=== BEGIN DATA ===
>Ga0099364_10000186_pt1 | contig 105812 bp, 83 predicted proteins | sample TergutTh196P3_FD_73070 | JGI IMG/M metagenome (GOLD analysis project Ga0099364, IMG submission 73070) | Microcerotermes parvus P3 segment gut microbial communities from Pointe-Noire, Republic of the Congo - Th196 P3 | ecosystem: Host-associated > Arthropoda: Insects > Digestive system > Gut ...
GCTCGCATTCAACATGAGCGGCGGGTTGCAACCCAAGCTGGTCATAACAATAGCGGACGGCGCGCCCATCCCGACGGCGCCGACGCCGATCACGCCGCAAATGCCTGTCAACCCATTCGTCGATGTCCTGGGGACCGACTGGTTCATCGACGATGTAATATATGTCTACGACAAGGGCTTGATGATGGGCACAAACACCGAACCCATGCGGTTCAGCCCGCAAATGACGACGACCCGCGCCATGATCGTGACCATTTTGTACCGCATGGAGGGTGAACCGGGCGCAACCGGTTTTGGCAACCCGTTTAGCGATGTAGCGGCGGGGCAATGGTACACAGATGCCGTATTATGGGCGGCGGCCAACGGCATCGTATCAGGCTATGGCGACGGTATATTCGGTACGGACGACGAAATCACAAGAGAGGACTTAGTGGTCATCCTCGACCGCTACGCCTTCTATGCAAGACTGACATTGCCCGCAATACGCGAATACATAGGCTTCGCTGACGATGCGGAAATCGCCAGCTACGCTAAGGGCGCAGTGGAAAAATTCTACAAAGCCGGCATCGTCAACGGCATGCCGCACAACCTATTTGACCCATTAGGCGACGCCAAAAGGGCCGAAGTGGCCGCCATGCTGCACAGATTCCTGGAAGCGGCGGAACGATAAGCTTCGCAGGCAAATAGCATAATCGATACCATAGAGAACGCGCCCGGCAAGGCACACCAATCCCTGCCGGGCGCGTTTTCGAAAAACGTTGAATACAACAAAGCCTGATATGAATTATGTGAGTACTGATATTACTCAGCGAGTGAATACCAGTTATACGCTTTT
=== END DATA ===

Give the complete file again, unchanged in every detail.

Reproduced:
>Ga0099364_10000186_pt1 | contig 105812 bp, 83 predicted proteins | sample TergutTh196P3_FD_73070 | JGI IMG/M metagenome (GOLD analysis project Ga0099364, IMG submission 73070) | Microcerotermes parvus P3 segment gut microbial communities from Pointe-Noire, Republic of the Congo - Th196 P3 | ecosystem: Host-associated > Arthropoda: Insects > Digestive system > Gut ...
GCTCGCATTCAACATGAGCGGCGGGTTGCAACCCAAGCTGGTCATAACAATAGCGGACGGCGCGCCCATCCCGACGGCGCCGACGCCGATCACGCCGCAAATGCCTGTCAACCCATTCGTCGATGTCCTGGGGACCGACTGGTTCATCGACGATGTAATATATGTCTACGACAAGGGCTTGATGATGGGCACAAACACCGAACCCATGCGGTTCAGCCCGCAAATGACGACGACCCGCGCCATGATCGTGACCATTTTGTACCGCATGGAGGGTGAACCGGGCGCAACCGGTTTTGGCAACCCGTTTAGCGATGTAGCGGCGGGGCAATGGTACACAGATGCCGTATTATGGGCGGCGGCCAACGGCATCGTATCAGGCTATGGCGACGGTATATTCGGTACGGACGACGAAATCACAAGAGAGGACTTAGTGGTCATCCTCGACCGCTACGCCTTCTATGCAAGACTGACATTGCCCGCAATACGCGAATACATAGGCTTCGCTGACGATGCGGAAATCGCCAGCTACGCTAAGGGCGCAGTGGAAAAATTCTACAAAGCCGGCATCGTCAACGGCATGCCGCACAACCTATTTGACCCATTAGGCGACGCCAAAAGGGCCGAAGTGGCCGCCATGCTGCACAGATTCCTGGAAGCGGCGGAACGATAAGCTTCGCAGGCAAATAGCATAATCGATACCATAGAGAACGCGCCCGGCAAGGCACACCAATCCCTGCCGGGCGCGTTTTCGAAAAACGTTGAATACAACAAAGCCTGATATGAATTATGTGAGTACTGATATTACTCAGCGAGTGAATACCAGTTATACGCTTTT